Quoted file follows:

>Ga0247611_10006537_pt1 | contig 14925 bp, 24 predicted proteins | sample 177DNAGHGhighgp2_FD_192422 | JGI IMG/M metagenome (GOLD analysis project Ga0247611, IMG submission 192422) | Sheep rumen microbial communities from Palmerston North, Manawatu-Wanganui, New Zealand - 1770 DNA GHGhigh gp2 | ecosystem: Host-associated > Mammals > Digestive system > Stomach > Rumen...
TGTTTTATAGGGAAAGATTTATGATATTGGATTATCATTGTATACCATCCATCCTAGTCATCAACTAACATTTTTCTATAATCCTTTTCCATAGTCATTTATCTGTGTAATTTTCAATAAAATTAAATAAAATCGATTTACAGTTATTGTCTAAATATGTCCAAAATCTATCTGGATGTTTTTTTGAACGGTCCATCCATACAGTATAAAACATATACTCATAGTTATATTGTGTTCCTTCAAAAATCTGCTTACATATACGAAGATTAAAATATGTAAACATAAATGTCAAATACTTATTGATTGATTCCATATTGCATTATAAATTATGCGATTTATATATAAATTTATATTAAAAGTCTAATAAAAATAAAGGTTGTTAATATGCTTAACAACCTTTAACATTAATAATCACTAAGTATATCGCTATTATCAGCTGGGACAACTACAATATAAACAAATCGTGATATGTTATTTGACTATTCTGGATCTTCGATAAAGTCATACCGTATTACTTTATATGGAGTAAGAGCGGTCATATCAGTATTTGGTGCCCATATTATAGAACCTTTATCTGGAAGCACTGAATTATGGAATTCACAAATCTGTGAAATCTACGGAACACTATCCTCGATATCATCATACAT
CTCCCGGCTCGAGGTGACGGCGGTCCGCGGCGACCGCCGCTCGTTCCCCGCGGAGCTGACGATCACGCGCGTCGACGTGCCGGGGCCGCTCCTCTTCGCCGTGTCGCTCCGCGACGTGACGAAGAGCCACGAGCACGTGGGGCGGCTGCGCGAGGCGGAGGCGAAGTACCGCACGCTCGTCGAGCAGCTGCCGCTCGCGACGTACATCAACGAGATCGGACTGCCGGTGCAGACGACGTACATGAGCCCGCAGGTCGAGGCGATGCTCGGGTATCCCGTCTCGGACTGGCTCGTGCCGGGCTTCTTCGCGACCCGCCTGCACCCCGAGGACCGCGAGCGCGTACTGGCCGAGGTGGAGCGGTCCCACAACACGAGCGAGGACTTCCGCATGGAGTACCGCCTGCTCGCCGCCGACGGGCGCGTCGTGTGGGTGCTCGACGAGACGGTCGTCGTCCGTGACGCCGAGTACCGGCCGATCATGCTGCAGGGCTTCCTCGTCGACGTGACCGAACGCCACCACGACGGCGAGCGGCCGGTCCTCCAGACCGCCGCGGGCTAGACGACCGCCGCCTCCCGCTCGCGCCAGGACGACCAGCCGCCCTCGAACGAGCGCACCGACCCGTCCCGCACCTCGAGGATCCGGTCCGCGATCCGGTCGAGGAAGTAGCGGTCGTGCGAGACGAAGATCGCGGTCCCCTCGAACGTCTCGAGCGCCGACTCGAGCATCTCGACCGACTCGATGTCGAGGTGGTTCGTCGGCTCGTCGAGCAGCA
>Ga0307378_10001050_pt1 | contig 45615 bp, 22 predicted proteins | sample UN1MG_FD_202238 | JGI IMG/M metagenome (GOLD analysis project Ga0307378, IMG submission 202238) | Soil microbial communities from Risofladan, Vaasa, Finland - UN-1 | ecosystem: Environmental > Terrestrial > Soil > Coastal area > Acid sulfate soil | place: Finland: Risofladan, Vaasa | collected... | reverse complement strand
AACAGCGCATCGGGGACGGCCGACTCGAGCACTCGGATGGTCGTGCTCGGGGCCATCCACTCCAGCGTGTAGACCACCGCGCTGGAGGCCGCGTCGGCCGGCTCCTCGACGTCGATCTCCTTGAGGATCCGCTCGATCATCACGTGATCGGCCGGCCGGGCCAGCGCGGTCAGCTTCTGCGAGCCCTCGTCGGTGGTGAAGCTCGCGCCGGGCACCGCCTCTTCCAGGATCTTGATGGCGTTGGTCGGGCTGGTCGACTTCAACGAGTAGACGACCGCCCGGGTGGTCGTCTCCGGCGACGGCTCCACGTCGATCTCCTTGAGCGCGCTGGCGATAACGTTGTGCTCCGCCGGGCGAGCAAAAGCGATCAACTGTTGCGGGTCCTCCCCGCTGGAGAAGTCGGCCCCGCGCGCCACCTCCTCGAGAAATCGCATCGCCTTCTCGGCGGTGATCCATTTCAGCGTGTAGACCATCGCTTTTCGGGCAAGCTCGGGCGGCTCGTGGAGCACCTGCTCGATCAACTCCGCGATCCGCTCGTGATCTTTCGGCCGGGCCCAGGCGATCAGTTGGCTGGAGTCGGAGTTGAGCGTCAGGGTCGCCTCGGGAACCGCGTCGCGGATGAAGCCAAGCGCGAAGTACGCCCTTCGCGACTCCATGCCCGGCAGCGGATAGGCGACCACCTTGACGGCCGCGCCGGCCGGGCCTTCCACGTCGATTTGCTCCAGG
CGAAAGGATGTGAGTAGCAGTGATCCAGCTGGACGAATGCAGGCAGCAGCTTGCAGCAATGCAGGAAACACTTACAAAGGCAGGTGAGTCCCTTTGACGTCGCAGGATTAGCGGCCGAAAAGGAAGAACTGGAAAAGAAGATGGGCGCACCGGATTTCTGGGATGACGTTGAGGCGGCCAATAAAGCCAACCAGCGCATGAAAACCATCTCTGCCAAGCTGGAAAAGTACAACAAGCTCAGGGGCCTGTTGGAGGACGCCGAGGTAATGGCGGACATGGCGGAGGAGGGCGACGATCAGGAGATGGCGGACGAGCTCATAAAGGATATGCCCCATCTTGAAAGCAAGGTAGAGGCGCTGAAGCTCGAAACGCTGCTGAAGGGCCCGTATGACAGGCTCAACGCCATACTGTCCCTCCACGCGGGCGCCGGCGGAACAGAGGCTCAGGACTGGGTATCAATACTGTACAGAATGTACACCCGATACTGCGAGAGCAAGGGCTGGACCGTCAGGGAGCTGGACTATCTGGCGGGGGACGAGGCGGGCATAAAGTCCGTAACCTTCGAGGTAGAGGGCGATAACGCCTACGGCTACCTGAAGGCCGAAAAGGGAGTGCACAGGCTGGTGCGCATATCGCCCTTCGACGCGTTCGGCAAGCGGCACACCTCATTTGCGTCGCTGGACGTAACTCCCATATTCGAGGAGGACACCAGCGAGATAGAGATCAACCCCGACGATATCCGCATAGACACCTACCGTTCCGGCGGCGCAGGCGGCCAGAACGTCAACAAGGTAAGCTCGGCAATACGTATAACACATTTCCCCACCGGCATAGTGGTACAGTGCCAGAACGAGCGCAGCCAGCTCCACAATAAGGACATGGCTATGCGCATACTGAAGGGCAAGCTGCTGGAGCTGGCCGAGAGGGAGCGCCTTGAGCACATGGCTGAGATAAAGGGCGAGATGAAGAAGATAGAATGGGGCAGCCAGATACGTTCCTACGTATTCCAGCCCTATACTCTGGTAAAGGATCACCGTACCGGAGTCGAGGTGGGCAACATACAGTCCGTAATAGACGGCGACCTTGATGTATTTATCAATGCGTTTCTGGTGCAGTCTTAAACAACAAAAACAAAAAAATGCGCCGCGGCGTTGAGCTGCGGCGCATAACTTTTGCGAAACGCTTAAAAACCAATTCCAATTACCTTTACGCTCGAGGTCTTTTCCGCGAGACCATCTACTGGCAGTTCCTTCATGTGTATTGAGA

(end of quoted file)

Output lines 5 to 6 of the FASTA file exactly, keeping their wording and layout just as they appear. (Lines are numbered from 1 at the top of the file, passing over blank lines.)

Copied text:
AACAGCGCATCGGGGACGGCCGACTCGAGCACTCGGATGGTCGTGCTCGGGGCCATCCACTCCAGCGTGTAGACCACCGCGCTGGAGGCCGCGTCGGCCGGCTCCTCGACGTCGATCTCCTTGAGGATCCGCTCGATCATCACGTGATCGGCCGGCCGGGCCAGCGCGGTCAGCTTCTGCGAGCCCTCGTCGGTGGTGAAGCTCGCGCCGGGCACCGCCTCTTCCAGGATCTTGATGGCGTTGGTCGGGCTGGTCGACTTCAACGAGTAGACGACCGCCCGGGTGGTCGTCTCCGGCGACGGCTCCACGTCGATCTCCTTGAGCGCGCTGGCGATAACGTTGTGCTCCGCCGGGCGAGCAAAAGCGATCAACTGTTGCGGGTCCTCCCCGCTGGAGAAGTCGGCCCCGCGCGCCACCTCCTCGAGAAATCGCATCGCCTTCTCGGCGGTGATCCATTTCAGCGTGTAGACCATCGCTTTTCGGGCAAGCTCGGGCGGCTCGTGGAGCACCTGCTCGATCAACTCCGCGATCCGCTCGTGATCTTTCGGCCGGGCCCAGGCGATCAGTTGGCTGGAGTCGGAGTTGAGCGTCAGGGTCGCCTCGGGAACCGCGTCGCGGATGAAGCCAAGCGCGAAGTACGCCCTTCGCGACTCCATGCCCGGCAGCGGATAGGCGACCACCTTGACGGCCGCGCCGGCCGGGCCTTCCACGTCGATTTGCTCCAGG
CGAAAGGATGTGAGTAGCAGTGATCCAGCTGGACGAATGCAGGCAGCAGCTTGCAGCAATGCAGGAAACACTTACAAAGGCAGGTGAGTCCCTTTGACGTCGCAGGATTAGCGGCCGAAAAGGAAGAACTGGAAAAGAAGATGGGCGCACCGGATTTCTGGGATGACGTTGAGGCGGCCAATAAAGCCAACCAGCGCATGAAAACCATCTCTGCCAAGCTGGAAAAGTACAACAAGCTCAGGGGCCTGTTGGAGGACGCCGAGGTAATGGCGGACATGGCGGAGGAGGGCGACGATCAGGAGATGGCGGACGAGCTCATAAAGGATATGCCCCATCTTGAAAGCAAGGTAGAGGCGCTGAAGCTCGAAACGCTGCTGAAGGGCCCGTATGACAGGCTCAACGCCATACTGTCCCTCCACGCGGGCGCCGGCGGAACAGAGGCTCAGGACTGGGTATCAATACTGTACAGAATGTACACCCGATACTGCGAGAGCAAGGGCTGGACCGTCAGGGAGCTGGACTATCTGGCGGGGGACGAGGCGGGCATAAAGTCCGTAACCTTCGAGGTAGAGGGCGATAACGCCTACGGCTACCTGAAGGCCGAAAAGGGAGTGCACAGGCTGGTGCGCATATCGCCCTTCGACGCGTTCGGCAAGCGGCACACCTCATTTGCGTCGCTGGACGTAACTCCCATATTCGAGGAGGACACCAGCGAGATAGAGATCAACCCCGACGATATCCGCATAGACACCTACCGTTCCGGCGGCGCAGGCGGCCAGAACGTCAACAAGGTAAGCTCGGCAATACGTATAACACATTTCCCCACCGGCATAGTGGTACAGTGCCAGAACGAGCGCAGCCAGCTCCACAATAAGGACATGGCTATGCGCATACTGAAGGGCAAGCTGCTGGAGCTGGCCGAGAGGGAGCGCCTTGAGCACATGGCTGAGATAAAGGGCGAGATGAAGAAGATAGAATGGGGCAGCCAGATACGTTCCTACGTATTCCAGCCCTATACTCTGGTAAAGGATCACCGTACCGGAGTCGAGGTGGGCAACATACAGTCCGTAATAGACGGCGACCTTGATGTATTTATCAATGCGTTTCTGGTGCAGTCTTAAACAACAAAAACAAAAAAATGCGCCGCGGCGTTGAGCTGCGGCGCATAACTTTTGCGAAACGCTTAAAAACCAATTCCAATTACCTTTACGCTCGAGGTCTTTTCCGCGAGACCATCTACTGGCAGTTCCTTCATGTGTATTGAGA